To protect your house and beasts against them, collect the herbs St Johns wort,
mugwort, plantain, corn marigold, dwarf elder, yarrow, ivy, vervain, and orpins;
before dawn of 23rd June while the dew is still on them. Fashion them into garlands
and hang over the doors to your home or burn them on the midsummer fire ( which should be lit as soon as the sun sets)
this will drive off the evil spirits and protect you and your home.
On the night before midsummer, at midnight,walk seven times around a church,
clockwise, casting hempseed about you and chant:
'Hempseed I sow
Hempseed I mow
Let him that is my true love
Come after me and mow'
If you look over your left shoulder after doing this you will see the image of your
future partner following you.
Tuesday, 18 June 2013
Be sure to keep your house clean now that midsummer is so close as according to John Aubrey author of Remains of Gentilism 1688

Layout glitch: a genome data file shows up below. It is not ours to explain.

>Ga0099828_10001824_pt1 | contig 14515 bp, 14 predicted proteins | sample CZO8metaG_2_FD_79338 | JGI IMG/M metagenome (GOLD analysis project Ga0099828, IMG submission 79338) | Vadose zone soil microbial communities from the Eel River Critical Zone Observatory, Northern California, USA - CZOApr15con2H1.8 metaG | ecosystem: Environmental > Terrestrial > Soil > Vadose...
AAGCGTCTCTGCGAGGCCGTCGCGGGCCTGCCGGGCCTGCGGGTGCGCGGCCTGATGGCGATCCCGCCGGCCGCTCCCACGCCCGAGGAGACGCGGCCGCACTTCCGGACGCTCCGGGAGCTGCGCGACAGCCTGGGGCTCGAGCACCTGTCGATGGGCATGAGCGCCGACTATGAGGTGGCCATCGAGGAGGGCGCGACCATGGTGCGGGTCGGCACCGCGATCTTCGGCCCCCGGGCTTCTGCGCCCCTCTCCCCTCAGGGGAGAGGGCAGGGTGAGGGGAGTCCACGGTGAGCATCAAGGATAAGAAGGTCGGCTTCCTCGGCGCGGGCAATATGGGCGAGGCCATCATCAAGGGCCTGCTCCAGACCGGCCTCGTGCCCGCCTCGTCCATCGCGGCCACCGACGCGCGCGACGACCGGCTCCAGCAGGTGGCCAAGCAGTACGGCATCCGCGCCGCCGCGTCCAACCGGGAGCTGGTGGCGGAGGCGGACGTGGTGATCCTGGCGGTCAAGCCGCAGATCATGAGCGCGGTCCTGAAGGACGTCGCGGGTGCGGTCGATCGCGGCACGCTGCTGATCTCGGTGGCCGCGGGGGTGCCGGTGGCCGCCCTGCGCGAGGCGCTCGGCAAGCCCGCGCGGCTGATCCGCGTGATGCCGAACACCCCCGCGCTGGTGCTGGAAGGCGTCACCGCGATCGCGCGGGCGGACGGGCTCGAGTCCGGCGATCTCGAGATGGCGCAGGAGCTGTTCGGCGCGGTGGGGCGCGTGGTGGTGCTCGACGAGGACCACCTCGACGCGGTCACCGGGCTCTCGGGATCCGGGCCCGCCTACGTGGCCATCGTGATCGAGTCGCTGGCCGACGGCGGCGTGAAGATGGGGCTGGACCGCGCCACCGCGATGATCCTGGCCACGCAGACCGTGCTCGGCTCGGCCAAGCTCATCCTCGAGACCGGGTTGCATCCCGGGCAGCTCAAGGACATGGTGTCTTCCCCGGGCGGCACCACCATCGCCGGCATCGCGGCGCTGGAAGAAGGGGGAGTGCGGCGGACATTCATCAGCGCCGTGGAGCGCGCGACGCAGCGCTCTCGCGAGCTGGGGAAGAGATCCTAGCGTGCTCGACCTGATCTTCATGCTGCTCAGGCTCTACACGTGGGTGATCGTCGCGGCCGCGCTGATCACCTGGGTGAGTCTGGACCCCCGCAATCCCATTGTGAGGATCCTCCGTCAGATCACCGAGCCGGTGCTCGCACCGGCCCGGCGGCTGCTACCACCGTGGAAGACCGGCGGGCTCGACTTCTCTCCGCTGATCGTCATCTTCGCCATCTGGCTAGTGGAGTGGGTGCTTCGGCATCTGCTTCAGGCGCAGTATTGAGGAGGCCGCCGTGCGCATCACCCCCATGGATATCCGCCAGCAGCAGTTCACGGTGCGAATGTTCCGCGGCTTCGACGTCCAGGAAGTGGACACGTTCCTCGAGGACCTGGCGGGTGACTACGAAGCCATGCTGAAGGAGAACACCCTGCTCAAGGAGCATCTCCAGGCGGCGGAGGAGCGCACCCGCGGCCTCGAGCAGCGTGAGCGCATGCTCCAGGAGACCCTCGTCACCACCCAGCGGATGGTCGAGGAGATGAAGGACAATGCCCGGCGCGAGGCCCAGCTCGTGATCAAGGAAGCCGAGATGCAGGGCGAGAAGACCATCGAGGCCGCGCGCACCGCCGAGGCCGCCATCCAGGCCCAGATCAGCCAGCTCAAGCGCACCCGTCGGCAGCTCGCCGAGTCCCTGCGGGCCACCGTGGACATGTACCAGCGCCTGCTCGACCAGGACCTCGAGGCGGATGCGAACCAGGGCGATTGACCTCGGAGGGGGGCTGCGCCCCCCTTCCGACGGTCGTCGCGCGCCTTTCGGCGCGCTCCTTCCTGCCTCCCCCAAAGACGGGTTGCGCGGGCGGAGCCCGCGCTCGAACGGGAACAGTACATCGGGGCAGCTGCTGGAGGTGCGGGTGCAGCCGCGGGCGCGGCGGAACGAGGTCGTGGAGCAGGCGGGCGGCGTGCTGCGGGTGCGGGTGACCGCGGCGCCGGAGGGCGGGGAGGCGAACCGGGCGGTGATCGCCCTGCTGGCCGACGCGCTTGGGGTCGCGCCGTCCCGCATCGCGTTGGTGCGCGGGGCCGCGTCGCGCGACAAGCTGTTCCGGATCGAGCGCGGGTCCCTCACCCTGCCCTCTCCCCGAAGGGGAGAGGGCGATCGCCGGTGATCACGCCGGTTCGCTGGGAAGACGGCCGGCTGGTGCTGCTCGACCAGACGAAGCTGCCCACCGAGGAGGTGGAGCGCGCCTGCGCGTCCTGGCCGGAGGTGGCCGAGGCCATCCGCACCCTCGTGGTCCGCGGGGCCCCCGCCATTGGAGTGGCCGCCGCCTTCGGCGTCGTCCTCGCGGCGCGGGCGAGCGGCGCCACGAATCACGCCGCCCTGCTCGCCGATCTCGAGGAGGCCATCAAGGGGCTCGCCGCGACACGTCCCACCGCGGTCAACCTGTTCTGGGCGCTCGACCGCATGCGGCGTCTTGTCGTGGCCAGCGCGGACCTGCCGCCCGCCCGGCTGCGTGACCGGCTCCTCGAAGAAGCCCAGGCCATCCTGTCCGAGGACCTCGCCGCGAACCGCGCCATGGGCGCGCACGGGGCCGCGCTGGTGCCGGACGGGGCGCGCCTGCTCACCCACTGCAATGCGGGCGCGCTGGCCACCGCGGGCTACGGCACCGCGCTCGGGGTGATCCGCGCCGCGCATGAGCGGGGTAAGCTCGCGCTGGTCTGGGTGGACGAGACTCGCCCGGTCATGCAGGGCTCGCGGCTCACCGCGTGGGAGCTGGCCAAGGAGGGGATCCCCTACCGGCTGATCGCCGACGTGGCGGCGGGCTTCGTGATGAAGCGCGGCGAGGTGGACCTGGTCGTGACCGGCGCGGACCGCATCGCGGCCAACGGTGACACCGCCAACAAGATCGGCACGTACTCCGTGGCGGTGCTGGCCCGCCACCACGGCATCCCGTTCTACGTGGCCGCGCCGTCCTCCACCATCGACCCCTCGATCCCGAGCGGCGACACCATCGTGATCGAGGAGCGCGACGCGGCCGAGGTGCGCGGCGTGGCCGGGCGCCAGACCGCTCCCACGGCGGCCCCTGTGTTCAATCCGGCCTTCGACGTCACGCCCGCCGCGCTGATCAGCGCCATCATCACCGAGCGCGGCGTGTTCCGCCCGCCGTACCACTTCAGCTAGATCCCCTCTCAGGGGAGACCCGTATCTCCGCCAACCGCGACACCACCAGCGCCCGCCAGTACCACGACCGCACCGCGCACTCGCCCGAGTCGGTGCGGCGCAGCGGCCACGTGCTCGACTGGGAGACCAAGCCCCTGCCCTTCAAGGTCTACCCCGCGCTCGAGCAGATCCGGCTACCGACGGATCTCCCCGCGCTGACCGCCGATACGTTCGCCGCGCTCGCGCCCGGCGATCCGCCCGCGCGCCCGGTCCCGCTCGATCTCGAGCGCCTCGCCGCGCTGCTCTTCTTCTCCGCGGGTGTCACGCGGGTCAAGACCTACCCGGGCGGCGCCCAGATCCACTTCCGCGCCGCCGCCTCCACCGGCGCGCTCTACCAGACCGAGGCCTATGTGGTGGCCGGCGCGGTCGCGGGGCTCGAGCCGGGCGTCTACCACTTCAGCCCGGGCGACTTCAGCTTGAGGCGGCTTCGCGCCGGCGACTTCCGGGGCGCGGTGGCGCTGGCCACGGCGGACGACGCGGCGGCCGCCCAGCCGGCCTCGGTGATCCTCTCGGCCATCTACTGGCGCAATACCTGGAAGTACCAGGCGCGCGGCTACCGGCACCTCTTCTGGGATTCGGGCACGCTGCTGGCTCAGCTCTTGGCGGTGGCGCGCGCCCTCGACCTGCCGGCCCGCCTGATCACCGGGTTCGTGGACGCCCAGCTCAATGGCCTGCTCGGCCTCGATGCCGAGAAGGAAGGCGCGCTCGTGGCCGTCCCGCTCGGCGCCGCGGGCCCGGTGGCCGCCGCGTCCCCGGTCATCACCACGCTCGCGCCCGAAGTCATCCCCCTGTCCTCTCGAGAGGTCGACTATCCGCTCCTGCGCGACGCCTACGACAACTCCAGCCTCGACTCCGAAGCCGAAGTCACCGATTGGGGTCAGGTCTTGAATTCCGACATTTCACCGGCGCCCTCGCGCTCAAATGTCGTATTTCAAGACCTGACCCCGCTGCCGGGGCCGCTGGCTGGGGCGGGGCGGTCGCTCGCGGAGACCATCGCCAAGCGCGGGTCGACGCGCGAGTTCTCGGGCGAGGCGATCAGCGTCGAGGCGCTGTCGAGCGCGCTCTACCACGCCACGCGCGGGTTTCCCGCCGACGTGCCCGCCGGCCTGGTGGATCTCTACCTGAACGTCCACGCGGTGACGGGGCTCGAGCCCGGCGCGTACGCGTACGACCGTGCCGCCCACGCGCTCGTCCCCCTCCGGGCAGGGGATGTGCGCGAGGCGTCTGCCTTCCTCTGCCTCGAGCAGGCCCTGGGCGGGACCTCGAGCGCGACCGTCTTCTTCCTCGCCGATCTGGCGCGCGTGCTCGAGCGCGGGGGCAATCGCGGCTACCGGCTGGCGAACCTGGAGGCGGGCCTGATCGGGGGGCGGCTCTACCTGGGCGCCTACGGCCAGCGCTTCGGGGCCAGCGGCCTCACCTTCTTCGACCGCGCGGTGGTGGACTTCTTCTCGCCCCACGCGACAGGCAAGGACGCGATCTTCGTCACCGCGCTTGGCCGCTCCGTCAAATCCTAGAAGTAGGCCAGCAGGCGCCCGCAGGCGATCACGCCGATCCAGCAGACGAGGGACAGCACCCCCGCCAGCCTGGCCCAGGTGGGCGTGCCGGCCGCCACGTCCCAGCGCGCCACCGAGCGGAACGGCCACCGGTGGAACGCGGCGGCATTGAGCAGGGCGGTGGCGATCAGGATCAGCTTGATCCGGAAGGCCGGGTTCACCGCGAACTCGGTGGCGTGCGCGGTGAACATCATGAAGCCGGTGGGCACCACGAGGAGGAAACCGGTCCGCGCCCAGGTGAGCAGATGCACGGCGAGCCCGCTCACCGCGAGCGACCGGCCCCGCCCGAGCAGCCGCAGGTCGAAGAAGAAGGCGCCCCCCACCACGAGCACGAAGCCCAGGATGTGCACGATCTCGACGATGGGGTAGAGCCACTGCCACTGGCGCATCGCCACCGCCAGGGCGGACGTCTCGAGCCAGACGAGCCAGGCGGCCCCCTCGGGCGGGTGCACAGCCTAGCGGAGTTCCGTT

"They are wont to please the fairies (that they might show them no shrewd turns) by sweeping clean the hearth and setting by it a dish whereon was set a mess of milk sopped with white bread; and did set their shoes by the fire, and many times on the morrow they should find a threepence in one of them. But if they did speak of they never had it again."
Farewell rewards and fairies
Good housewives now may say
For now foul sluts in dairies
Do fare as well as they
And though they sweep their hearths no less
Than maids were wont to do
Yet who of late for cleanliness
Finds sixpence in her shoe?
The Faeryes Farewell 1625 Richard Corbet
Thursday, 13 June 2013
On the island of Iona, women leave offerings near the hollow rock where she lives. Fresh milk is left on the Glaistig Stone every evening and in return for this kindness the Glaistig will guard their livestock during the night.